Still alive: Inches to Flood, inches from fame?

Inches to Flood debuted on Tokyo Rose's subterranean stage several years ago. I remember them as being pretty good, with promise. But I wondered at the time if they would survive... or get trampled, elbowing for attention in an already overcrowded genre.

For the generation weaned on detachment and cynicism of the '80s, the search for authenticity was a struggle. Once all those hamburglar kids and Reagan youth burst into self-awareness and became of band-making age, a sizeable following latched on "emo" (from emo-tive), a style of music known for its lyrical self-revelation, complicated melodies, and rhythmic shifts.

The two biggest influences– Sunny Day Real Estate and Rites of Spring-­ elevated punk's disenchantment to an intensely personal level. The tight, twisting songs– a far cry from radio rock's three-chord torpor– sometimes climaxed in moments of onstage (and offstage) sorrow.

The intimacy was meaningful, but its seductive power soon bloated clubs with second-rate third-wave emo bands. The glut of scuffed shoes and "Dear Diary" angst made wearing one's heart on one's sleeve the epitome of cool (and there are lots of kids out there who want to be cool).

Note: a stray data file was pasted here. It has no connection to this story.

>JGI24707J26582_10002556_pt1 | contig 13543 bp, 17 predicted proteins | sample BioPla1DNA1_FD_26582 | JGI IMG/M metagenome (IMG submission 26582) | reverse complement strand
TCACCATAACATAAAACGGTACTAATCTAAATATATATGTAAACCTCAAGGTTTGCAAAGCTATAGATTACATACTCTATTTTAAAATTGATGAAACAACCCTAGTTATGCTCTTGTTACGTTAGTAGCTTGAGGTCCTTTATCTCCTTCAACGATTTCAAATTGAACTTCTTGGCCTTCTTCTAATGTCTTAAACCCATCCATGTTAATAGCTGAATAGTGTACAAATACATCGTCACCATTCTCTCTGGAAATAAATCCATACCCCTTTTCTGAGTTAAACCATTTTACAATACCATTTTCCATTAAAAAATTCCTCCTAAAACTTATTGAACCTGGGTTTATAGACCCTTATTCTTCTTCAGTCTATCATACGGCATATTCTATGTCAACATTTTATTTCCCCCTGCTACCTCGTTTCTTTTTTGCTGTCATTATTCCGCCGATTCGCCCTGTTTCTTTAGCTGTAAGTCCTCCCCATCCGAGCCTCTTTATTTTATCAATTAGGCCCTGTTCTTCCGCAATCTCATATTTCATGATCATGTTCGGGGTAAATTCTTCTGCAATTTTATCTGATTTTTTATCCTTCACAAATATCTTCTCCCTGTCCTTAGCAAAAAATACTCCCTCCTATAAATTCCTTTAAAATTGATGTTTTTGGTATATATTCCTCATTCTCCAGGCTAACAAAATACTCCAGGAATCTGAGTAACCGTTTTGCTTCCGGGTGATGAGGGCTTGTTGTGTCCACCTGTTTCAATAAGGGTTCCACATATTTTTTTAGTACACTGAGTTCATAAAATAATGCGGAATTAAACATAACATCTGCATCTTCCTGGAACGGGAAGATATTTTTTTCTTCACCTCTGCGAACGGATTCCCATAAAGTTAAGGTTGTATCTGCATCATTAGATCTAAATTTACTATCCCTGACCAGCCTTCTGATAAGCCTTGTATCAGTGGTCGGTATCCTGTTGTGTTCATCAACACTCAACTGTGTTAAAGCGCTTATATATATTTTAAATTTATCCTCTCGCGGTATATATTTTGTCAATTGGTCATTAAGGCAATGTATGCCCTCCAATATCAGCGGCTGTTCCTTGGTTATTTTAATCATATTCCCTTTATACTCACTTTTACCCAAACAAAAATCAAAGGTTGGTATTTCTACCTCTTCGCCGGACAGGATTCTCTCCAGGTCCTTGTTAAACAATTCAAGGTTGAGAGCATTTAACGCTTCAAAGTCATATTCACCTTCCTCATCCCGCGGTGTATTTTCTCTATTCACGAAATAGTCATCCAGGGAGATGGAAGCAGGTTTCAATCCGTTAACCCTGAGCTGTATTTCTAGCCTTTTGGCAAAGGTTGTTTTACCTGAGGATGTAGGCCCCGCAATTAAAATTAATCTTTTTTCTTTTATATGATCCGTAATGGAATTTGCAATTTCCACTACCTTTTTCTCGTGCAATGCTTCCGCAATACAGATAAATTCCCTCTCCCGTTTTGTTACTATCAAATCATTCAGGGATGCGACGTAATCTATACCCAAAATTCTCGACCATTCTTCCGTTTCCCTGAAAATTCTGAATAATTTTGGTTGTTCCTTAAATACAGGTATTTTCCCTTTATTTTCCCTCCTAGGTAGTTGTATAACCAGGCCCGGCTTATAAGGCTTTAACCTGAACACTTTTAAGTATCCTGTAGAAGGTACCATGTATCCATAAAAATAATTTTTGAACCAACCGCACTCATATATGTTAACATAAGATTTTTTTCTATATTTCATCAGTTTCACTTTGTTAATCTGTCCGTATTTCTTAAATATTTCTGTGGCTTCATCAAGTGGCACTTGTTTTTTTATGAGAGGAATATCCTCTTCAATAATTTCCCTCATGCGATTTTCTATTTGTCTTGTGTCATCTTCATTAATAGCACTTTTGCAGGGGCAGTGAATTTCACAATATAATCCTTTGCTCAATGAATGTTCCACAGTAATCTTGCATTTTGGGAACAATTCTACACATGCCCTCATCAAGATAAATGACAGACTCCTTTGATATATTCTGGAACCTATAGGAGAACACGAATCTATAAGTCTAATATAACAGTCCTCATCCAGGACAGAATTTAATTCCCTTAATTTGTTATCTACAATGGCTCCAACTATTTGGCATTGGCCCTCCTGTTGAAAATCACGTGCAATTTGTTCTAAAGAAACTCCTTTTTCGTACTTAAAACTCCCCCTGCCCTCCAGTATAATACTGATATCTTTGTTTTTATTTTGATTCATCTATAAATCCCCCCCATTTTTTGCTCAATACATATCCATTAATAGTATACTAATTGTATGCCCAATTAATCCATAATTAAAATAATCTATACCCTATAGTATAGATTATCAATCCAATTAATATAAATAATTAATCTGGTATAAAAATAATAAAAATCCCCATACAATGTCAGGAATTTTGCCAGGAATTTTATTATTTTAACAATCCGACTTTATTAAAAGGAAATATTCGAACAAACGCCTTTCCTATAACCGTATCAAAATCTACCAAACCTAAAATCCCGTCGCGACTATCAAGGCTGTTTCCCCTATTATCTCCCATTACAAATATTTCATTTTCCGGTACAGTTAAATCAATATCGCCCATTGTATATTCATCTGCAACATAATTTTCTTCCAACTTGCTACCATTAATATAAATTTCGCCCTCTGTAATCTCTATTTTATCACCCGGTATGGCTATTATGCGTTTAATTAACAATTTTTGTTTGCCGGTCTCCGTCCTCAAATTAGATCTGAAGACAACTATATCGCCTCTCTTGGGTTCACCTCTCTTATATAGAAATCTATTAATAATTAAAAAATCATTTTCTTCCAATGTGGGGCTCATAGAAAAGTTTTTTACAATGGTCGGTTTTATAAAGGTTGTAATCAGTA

With the sincerity diluted, it seemed as if these big arrows to life's bruises blinked a tacky advertisement for whining. Just as punk's label has been so grotesquely distorted to encompass even lil Avril Lavigne, the "bad Britney," emo, on a smaller scale, eventually morphed from the pangs of a searching heart into the frowns of a sad clown. If you have to force or feign a mood swing, with the intent of carrying a band to stardom, then you are missing the point entirely.

The composer Claude Debussy often complained about his imitators, who followed him around Europe with their tepid impressionistic scores.

Now that the crowds are thinning, I'm glad to know Inches to Flood is still alive, keeping the flame. Although emo has become more of a slur, and less of a description, I think that their new EP, yet unnamed, falls within the original, unadulterated definition of the word.

Inches to Flood seemed to disappear for a while; their hibernation in the practice space has done them well. They've matured considerably. The minor key hooks crease neatly over the shifting time signatures, the lyrics are well-sung and well-written, the bass lines move with parabolic smoothness.

They tackle with gravity, without appearing humorless or superfluous. Expression is the aim, and their priorities are in order... I like where they're headed.

Inches to Flood will be playing Friday, April 4, at Tokyo Rose with Richmond-based Gregor Samsa, and an electronic artist, Metal. I believe their EP will be available at the show.